This is a book that readers are either going to love or hate. Siren Queen knows what it is and does it well, but it is very crucial to go into this book with the right expectations. Siren Queen is more of a love letter to atmosphere and thematic elements than a plot driven work, even though there is a plot guiding the story along. The beginning of the story is more methodical. Luli figures out that she enjoys acting, falls in love with it, and makes sacrifices to become a star. But once she steps onto the studio lot, her story becomes more about her and the reader reacting to the work culture and challenges set in front of her.
 

At the same time, we get to experience a glamorous world with a wild, fae-like undercurrent of magic that both nurtures and consumes everyone on set. The predatory studio heads are literal monsters. The flames that everyone gathers around on Friday nights are both literal campfires and forges for relationships and alliances to be cultivated in order to survive. The magic in this story is more about bringing the metaphors to life than being a tool for our hero to wield as she approaches her goal, which is either something that readers will love or want to DNF 40 pages in. For the ones who love it, this book nails the approach and is such a satisfying read.
 

Without going into spoilers, this book looks deeply at what it means to be a monster and how we often use the label of ‘monster’ as a way to put down people who are different from us. Luli Wei is Chinese-American, is not straight, and she has the audacity to refuse roles that are disrespectful to her culture. Even though these roles were often the only ones available to people of color and had the potential to be quite lucrative. For this reason, she is seen as arrogant and demanding. The only major roles left to her are monsters and villains. She will never be allowed to play the lead, but she can be their adversary. At the same time, the studio heads are taking advantage of aspiring talent and sacrificing some of them to keep the magic that powers the studio going.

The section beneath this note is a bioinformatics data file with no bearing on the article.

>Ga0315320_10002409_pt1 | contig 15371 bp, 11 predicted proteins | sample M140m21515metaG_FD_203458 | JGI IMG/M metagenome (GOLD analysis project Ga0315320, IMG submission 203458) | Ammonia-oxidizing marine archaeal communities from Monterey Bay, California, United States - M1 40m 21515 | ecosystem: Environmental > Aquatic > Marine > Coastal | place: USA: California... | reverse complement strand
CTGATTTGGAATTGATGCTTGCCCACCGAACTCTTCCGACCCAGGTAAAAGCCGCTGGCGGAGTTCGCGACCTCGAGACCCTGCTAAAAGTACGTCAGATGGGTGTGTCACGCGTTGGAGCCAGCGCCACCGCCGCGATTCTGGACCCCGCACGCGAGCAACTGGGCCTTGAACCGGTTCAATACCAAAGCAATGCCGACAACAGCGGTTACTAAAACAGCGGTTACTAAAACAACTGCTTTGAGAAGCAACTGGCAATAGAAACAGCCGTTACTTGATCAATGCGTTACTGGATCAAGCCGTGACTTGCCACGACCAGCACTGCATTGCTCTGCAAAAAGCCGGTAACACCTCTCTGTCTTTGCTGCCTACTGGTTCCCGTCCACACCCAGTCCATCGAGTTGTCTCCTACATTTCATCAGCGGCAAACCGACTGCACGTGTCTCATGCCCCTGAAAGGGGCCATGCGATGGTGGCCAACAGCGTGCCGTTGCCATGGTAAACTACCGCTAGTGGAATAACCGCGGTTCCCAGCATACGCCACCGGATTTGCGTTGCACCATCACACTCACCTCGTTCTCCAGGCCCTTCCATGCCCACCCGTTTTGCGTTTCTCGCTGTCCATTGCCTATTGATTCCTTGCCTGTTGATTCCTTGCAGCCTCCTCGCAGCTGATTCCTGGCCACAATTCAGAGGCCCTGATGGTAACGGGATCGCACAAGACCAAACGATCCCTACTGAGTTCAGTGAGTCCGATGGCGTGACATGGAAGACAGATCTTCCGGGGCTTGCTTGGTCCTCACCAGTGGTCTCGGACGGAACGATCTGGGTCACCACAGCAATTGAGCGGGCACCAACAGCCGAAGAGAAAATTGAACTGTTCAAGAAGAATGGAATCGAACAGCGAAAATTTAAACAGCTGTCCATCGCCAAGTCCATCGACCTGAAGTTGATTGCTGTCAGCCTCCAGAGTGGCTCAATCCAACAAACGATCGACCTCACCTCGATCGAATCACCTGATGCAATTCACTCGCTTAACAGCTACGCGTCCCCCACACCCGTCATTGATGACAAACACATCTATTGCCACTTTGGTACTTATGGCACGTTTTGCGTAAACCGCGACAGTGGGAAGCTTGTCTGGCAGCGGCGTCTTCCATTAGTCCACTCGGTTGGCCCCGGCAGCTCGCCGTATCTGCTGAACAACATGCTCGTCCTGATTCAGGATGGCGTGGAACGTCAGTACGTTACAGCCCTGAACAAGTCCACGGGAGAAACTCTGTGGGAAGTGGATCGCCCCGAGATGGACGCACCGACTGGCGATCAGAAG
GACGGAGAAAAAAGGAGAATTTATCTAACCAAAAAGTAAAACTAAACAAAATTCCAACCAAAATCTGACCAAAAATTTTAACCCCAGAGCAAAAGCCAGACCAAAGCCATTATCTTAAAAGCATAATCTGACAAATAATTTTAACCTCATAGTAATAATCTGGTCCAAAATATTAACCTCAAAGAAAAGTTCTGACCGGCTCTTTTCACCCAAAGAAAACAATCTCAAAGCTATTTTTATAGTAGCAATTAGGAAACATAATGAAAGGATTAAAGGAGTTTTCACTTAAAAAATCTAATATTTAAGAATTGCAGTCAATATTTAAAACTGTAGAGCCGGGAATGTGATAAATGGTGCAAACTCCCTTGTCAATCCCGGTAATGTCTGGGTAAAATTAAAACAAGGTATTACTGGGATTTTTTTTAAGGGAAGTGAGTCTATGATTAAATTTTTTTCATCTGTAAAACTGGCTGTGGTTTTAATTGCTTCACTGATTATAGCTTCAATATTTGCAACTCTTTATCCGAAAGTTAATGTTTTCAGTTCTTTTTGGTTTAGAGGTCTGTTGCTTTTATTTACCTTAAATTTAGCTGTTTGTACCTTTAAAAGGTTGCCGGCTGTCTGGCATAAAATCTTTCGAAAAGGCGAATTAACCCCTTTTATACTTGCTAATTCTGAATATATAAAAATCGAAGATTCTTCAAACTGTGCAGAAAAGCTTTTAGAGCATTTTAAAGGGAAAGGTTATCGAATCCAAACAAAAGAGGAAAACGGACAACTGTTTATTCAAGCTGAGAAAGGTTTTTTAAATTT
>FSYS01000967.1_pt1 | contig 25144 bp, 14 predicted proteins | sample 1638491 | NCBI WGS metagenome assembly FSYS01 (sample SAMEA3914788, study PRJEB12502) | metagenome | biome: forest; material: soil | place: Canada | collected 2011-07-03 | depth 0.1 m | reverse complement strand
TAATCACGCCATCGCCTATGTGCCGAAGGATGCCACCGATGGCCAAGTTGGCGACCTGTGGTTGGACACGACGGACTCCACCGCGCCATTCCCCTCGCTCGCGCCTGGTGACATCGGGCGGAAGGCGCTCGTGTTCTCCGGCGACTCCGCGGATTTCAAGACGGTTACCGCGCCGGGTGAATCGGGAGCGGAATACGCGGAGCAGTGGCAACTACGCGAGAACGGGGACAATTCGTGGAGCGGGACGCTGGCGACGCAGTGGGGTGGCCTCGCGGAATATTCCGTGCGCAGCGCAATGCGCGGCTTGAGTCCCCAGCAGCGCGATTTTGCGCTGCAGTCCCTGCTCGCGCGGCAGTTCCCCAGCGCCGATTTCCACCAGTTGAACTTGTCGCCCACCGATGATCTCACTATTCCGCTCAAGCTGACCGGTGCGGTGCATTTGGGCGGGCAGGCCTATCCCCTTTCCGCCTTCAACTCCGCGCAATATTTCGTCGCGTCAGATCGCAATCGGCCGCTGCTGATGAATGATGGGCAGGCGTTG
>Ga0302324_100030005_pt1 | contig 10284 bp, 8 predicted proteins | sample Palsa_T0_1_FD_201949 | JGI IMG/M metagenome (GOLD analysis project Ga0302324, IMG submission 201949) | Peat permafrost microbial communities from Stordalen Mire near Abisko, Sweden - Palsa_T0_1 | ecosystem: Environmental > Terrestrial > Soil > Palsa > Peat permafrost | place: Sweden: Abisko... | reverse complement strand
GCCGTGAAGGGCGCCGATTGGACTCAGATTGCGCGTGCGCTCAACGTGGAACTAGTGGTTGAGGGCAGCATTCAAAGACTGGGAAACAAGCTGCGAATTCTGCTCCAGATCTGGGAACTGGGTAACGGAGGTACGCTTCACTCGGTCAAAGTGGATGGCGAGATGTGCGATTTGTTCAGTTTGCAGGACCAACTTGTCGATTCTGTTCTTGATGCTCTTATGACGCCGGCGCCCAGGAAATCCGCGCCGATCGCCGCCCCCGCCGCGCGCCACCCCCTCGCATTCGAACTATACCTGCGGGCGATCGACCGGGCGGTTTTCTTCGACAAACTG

Luli is able to take the mantle of ‘monster’ and build a successful career out of it, but her using the power her fame gives her makes the studio heads feel threatened and lash out. Sometimes she comes out ahead and sometimes she doesn’t, and in either situation standing up to the establishment comes at a great cost. The story feels a bit convoluted and non-linear because Luli is figuring things out as she goes, but that is also what makes this story feel so raw and powerful. There might have been a magic cheat code to getting into the studio, but building her career and playing a role she can be proud of both on and off the screen is a much more complicated endeavor.
 

CONCLUSION: I came for the premise, stayed for the gorgeous writing, and now I can’t get this book out of my head because I feel like I still have a lot to learn from it. This book has a flair for the thematic, and readers who love their magic and metaphors to be intertwined, are going to be absolutely broken by this beautiful novel. I rarely reread books, there just isn’t enough time, but I think I’m going to reread this one.

0 comments:

NOTEWORTHY RELEASES

Click Here To Order “Cardinal Black” by Robert McCammon!!!


Order HERE

NOTEWORTHY RELEASES

Click Here To Order “Cyber Mage” by Saad Z. Hossain


Order HERE

NOTEWORTHY RELEASES

Click Here To Order “Miss  Percy's” by Quenby Olson!!!
Order HERE

NOTEWORTHY RELEASES

Click Here To Order “The True Bastards” by Jonathan French!!!
Order HERE

NOTEWORTHY RELEASES

Click Here To Order “Rumble In Woodhollow” by Jonathan Pembroke!!!
Order HERE

NOTEWORTHY RELEASES

Click Here To Order “The Starless Crown” by James Rollins!!!
Order HERE